1. This is an appeal against the judgment in Shimoga Sessions Case 3 of 49-50 in which the appellants have been convicted of an offence under Section 302, Penal Code, and sentenced to transportation for life.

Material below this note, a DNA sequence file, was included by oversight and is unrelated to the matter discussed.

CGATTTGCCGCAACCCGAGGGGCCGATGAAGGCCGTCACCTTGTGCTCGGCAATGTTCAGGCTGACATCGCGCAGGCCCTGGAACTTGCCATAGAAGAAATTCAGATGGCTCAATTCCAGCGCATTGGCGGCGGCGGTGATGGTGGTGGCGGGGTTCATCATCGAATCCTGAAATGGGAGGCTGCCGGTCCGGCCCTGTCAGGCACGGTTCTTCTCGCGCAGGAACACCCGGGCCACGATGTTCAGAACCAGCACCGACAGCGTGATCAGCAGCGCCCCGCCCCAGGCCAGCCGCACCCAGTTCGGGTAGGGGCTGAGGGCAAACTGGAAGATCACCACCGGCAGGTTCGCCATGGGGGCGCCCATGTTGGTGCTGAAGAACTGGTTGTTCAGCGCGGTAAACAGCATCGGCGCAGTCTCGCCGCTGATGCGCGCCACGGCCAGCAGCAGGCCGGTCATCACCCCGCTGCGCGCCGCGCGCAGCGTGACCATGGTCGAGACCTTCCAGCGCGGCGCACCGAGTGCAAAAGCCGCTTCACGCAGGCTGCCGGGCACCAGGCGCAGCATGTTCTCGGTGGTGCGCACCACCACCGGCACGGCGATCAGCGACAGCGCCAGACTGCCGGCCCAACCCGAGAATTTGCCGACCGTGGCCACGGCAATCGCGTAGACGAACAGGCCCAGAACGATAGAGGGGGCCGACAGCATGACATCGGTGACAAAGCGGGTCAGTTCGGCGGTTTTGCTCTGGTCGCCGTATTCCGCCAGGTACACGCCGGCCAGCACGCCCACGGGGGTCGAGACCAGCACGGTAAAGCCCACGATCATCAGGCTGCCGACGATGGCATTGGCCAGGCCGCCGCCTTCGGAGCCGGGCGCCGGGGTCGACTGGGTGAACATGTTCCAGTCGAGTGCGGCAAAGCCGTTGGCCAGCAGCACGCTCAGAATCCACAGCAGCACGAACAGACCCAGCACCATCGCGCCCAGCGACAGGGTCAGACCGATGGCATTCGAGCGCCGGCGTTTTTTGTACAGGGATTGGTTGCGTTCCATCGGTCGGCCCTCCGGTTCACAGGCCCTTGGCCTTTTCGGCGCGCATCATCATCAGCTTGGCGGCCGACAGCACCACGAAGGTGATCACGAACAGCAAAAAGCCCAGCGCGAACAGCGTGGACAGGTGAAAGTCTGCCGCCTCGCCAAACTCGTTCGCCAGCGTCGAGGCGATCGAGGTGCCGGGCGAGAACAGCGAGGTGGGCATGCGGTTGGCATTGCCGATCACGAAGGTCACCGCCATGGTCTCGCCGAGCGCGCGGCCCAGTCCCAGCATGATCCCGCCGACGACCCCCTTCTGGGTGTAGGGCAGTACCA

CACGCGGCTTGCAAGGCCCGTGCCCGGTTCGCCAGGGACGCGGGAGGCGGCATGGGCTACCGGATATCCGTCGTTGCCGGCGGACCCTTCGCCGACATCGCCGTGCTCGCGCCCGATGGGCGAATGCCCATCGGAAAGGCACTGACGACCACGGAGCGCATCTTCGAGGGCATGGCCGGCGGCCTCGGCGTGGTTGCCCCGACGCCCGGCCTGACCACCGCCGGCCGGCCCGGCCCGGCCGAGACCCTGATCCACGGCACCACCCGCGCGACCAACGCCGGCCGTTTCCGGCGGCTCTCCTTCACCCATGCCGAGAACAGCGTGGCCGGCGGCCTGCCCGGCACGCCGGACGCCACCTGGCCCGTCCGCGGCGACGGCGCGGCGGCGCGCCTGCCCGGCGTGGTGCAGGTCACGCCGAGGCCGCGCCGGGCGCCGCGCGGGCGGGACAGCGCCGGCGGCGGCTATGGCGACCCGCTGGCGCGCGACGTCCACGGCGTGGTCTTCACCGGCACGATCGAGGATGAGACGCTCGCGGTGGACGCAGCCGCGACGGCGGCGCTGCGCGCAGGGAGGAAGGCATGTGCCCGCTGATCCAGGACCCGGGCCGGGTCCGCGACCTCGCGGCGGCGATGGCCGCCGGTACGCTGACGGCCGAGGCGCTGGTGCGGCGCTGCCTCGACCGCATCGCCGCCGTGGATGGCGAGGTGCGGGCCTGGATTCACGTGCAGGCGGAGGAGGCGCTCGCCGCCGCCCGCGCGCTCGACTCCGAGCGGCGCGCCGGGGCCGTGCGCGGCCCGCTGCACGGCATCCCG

2. According to the prosecution case, the accused and others entered, on the night of 13-12-1948, a building known as Tudekoppada Mutt which is at a distance of a few miles from Sagar and committed offences of house-breaking and robbery, in the course of which one Puttasamiah an inmate of the house was murdered. P. W. 9 Shiviah, to whom the Mutt belongs, was residing in it with the other members of his family and a few relatives had also come in connection with some ceremony. On the night of 13-12-1948, P. W. 9 Shiviah and some of the members of his family had gone to Sagar to see a circus. He and one Karibasiah remained at Sagar, while the other members of the family returned to the Mutt. Early in the morning, his son-in-law Lingamurti came to Sagar and told him about the house-breaking, robbery and murder that had taken place in the night and a complaint Ex. P-13 was filed before the Police. P. W. 10 Lingamurthi himself is not aware of what happened that night as he was sleeping in the upstairs of the building, while the incident took place in the downstairs. P. W. 11 Gangadhariya who was also sleeping in another portion of the house was not also awake when the incident happened. The evidence of P. W. 20 Kalyanaiya son-in-law of Shiviah and of his wife P. W. 21 Annapoornamma are not of much help, as, though they refer to the jewels that she had kept under a pillow having been removed, the accused had left her room before they could see them. The evidence of P. W. 22 Gangamma and P. W. 23 Neelamma is of much more importance as they saw the culprits snatching away a suit case from the hands of Gangamma after a tussle. As they were using torchlight, Gangamma has been able to identify accused 1 and 2 as the persons who did so. It may be added that she identified the accused in an identification parade held, later on, by the Amildar P. W. 3. It has to be stated here that Gangamma has also deposed that just before the accused entered the hall in which she was sleeping she heard the sound of some ore being beaten outside. Pattasamiah was found with injuries on his forehead and neck and he died a little later. On the complaint to the police referred to above, the Police Officers came and an inquest was held over the dead body of the said Puttasamiah and the body was subjected to post mortem examination by the doctor P. W. 2. According to the evidence of this doctor, death was due to haemorrhage in the brain and injury to the brain and shock, as a result of severe injury and fractures of skull bones.